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FAME's commitment on National Eucalypt Day.

FAME's commitment on National Eucalypt Day.

March 23, 2020

Eucalyptus trees are iconically Australian. There are over 900 species of Eucalyptus found worldwide, 98% of which are found only in Australia. However, 59 species of Eucalyptus are listed by the Australian Government on the EPBC list as threatened.

The Foundation understands the importance of investing in research projects that provide opportunities to PhD students. Today, on National Eucalypt Day, FAME is pleased to announce our support of PhD student Eleanor Fox, as she develops her PhD looking at the populations and genetics of the Yarra and Strzelecki Gums, at Federation University Australia.



The project:
Yarra Gum (Eucalyptus yarraensis) and Strzelecki Gum (Eucalyptus strzeleckii) are two Eucalyptus species which only occur in Victoria. The distributions of both species are severely fragmented and disconnected as a result of urbanisation, agricultural expansion and development since European colonisation.

Eleanor’s PhD study will map locations of remaining populations of Strzelecki Gum and Yarra Gum across Victoria, and investigate their genetic diversity and connectivity. Genetic sequencing methods will be used to assess the genetic characteristics of Eucalyptus seed stock used in commercial revegetation projects. Genetic data from the wild populations and seedstock will help to develop a conservation strategy for these species, and will identify priority areas for genetically diverse tree plantings. The study will provide data that is essential to creating future landscapes that include populations of these iconic species that are genetically diverse, well connected, and well-placed to adapt to future climates.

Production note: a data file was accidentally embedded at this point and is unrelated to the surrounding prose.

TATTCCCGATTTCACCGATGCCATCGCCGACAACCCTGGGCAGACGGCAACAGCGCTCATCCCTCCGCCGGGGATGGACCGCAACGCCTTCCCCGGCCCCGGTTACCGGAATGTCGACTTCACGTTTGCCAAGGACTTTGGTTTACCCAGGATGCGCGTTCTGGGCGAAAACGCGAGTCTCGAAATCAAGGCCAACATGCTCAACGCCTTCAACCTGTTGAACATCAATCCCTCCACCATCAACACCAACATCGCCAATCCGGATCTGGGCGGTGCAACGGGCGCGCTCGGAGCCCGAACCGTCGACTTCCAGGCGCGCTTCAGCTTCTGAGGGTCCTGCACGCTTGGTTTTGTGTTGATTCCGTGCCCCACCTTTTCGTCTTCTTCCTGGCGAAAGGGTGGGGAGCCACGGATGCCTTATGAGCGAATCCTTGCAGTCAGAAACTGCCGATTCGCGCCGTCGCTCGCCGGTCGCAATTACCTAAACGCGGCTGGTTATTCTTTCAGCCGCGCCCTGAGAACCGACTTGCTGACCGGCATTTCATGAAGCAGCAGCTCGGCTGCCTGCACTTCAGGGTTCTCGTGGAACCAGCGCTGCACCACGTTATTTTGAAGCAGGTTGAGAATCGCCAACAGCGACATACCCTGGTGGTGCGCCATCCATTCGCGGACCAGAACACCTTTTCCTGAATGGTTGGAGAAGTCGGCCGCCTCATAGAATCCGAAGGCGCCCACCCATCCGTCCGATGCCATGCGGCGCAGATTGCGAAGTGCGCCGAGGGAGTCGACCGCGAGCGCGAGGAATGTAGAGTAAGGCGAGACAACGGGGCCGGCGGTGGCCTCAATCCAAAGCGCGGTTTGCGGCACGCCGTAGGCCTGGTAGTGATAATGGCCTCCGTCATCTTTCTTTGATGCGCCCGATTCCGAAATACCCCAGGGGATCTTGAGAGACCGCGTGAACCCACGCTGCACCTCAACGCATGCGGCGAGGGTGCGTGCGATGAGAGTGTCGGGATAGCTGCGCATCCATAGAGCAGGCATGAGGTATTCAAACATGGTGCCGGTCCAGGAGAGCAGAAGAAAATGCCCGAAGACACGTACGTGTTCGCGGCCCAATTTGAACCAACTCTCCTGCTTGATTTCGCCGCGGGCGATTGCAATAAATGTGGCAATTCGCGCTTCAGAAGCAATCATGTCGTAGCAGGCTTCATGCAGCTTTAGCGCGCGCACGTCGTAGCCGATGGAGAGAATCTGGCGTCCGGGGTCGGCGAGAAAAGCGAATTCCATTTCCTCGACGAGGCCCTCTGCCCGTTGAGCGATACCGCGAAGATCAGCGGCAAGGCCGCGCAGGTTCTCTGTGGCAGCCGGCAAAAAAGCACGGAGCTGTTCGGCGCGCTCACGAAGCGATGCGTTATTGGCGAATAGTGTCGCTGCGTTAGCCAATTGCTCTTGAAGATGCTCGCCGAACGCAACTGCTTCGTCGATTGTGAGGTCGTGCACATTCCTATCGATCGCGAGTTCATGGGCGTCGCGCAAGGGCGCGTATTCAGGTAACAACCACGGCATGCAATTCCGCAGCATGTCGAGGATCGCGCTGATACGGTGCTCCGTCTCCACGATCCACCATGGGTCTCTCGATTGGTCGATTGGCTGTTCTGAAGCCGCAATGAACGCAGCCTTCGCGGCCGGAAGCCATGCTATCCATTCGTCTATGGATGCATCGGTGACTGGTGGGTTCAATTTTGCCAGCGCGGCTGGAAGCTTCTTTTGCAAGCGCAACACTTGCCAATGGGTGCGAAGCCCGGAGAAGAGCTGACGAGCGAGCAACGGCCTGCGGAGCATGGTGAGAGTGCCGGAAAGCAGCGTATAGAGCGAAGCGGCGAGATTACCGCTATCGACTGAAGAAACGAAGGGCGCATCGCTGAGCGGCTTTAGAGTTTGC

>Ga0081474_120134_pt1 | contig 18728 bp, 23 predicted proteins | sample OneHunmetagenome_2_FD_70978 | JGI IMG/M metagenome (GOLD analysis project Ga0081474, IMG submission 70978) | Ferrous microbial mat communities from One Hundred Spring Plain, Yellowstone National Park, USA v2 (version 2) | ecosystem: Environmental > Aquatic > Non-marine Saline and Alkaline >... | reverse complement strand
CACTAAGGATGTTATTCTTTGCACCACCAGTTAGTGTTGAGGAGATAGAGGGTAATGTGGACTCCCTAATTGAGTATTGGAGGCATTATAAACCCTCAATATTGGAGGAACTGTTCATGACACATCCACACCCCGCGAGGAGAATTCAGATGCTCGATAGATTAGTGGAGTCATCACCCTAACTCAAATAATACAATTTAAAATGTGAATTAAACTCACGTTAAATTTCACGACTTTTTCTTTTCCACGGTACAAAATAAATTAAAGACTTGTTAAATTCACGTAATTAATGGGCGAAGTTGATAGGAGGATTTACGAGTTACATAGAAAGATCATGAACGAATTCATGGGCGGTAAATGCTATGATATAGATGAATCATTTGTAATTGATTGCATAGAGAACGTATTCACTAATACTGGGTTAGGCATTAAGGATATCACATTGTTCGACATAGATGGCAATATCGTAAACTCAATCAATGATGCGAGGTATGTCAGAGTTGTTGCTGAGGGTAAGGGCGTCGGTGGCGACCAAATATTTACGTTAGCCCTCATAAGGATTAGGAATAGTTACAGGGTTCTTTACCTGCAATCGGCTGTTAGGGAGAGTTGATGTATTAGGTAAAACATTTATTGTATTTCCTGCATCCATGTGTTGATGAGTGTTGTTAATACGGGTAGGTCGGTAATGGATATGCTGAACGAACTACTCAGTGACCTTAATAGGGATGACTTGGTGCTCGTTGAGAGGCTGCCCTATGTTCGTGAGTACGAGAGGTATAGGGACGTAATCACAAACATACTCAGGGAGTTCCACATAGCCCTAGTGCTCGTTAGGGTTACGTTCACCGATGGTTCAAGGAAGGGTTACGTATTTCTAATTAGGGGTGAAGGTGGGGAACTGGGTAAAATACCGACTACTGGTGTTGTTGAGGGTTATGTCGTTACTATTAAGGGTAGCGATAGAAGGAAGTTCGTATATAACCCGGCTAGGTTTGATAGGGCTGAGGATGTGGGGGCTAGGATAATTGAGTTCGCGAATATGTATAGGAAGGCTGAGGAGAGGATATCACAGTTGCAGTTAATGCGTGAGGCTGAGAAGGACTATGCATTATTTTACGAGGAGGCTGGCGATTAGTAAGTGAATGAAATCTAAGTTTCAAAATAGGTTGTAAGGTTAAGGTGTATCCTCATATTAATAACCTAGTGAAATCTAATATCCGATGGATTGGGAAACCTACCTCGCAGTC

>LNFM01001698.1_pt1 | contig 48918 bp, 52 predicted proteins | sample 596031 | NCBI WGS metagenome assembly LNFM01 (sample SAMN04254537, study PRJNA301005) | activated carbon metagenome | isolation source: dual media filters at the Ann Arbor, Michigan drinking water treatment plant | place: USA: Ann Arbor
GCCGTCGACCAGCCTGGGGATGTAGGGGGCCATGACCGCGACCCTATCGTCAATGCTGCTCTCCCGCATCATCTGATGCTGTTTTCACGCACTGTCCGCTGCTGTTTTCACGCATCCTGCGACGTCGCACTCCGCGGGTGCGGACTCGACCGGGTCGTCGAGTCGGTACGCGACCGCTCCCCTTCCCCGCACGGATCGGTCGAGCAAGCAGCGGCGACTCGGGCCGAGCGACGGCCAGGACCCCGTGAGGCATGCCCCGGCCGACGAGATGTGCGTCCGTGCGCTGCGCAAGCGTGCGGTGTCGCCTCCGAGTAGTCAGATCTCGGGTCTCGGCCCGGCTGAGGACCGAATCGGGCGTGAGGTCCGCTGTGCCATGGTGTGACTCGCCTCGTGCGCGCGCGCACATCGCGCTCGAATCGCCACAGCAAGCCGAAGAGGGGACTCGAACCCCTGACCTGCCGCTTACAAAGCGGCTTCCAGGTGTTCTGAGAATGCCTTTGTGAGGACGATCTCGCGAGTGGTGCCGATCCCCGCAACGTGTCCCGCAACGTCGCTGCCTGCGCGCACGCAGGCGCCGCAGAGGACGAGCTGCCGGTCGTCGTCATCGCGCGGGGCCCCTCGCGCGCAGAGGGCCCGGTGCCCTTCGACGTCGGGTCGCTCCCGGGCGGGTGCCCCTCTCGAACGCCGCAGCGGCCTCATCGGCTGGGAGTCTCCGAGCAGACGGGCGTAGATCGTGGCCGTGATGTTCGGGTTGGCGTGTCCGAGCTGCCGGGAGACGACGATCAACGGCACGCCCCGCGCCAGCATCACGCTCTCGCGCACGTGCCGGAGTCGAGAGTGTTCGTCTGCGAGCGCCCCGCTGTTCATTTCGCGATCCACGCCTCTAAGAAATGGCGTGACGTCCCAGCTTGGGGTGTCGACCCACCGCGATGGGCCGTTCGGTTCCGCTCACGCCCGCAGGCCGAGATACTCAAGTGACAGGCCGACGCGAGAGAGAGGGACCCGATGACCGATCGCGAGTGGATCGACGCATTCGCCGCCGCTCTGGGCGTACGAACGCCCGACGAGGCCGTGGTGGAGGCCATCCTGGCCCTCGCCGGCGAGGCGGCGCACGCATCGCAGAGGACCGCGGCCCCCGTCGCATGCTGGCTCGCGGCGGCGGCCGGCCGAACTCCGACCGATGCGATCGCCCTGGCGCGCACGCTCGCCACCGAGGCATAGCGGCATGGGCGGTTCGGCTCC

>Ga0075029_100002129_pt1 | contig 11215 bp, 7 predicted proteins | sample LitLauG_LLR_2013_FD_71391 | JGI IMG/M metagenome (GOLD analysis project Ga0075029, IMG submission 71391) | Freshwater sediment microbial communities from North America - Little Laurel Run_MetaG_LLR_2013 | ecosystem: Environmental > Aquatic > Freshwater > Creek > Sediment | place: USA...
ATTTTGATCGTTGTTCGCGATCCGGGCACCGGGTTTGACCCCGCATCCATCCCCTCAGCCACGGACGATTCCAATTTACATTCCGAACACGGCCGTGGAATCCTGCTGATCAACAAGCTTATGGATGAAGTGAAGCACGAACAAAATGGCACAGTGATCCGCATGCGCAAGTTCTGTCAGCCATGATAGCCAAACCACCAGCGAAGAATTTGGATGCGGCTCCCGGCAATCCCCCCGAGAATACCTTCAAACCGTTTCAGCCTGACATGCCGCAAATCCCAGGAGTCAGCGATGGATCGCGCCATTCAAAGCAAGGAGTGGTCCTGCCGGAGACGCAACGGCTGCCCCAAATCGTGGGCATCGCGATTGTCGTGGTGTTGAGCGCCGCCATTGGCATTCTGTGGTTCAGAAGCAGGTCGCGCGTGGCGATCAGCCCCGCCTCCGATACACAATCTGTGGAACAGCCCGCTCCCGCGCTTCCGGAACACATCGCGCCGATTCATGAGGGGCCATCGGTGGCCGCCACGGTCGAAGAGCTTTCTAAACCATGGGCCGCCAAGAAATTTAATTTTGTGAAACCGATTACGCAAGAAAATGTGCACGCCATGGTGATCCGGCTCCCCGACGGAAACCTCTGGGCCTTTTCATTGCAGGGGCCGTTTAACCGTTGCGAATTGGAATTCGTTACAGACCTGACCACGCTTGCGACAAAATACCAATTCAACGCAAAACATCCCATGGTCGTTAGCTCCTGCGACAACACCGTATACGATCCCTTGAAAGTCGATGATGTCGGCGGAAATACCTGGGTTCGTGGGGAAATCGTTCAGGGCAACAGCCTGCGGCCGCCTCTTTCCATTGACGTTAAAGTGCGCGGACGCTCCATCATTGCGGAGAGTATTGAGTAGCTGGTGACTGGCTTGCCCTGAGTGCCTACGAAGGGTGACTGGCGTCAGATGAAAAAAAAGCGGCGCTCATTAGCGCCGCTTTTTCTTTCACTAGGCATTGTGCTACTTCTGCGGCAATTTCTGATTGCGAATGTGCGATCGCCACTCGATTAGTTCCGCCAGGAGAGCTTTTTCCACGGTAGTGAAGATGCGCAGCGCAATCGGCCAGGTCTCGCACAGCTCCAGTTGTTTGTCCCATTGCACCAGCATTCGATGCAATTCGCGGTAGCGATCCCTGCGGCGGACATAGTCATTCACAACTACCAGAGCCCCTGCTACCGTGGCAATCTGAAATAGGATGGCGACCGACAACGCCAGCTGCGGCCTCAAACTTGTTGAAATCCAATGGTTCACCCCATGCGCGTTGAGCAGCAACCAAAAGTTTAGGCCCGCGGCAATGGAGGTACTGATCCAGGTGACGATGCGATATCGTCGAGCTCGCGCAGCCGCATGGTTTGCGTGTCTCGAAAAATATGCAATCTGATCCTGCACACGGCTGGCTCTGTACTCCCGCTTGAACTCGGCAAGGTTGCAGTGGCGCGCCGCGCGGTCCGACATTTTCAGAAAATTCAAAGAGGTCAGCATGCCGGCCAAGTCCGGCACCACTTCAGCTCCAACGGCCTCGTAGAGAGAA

PhD student Eleanor Fox collecting Strzelecki Gum leaf samples. (Photo: I.Proebsting)

Expected outcomes from research:
Outcomes from this research will include:

  1. contemporary mapping of remaining Yarra Gum and Strzelecki Gum populations across Victoria, creating an accurate distribution map of these two species for the first time. This map will inform future management of the species by providing information about habitat preferences and potential areas for successful revegetation,
  2. genetic profiles of Yarra Gum and Strzelecki Gum, facilitating genetic analysis of the species to improve our understanding of population structure, genetic diversity, gene flow across the landscape, in turn informing our management of these rare and threatened species, and
  3. new information about the genetic makeup of nursery seed stock to ensure that revegetation efforts are enhancing rather than degrading the genetic diversity of these species.


For more information on Eleanor’s PhD study, visit the project page on our website or telephone the Foundation on +61 8 8374 1744.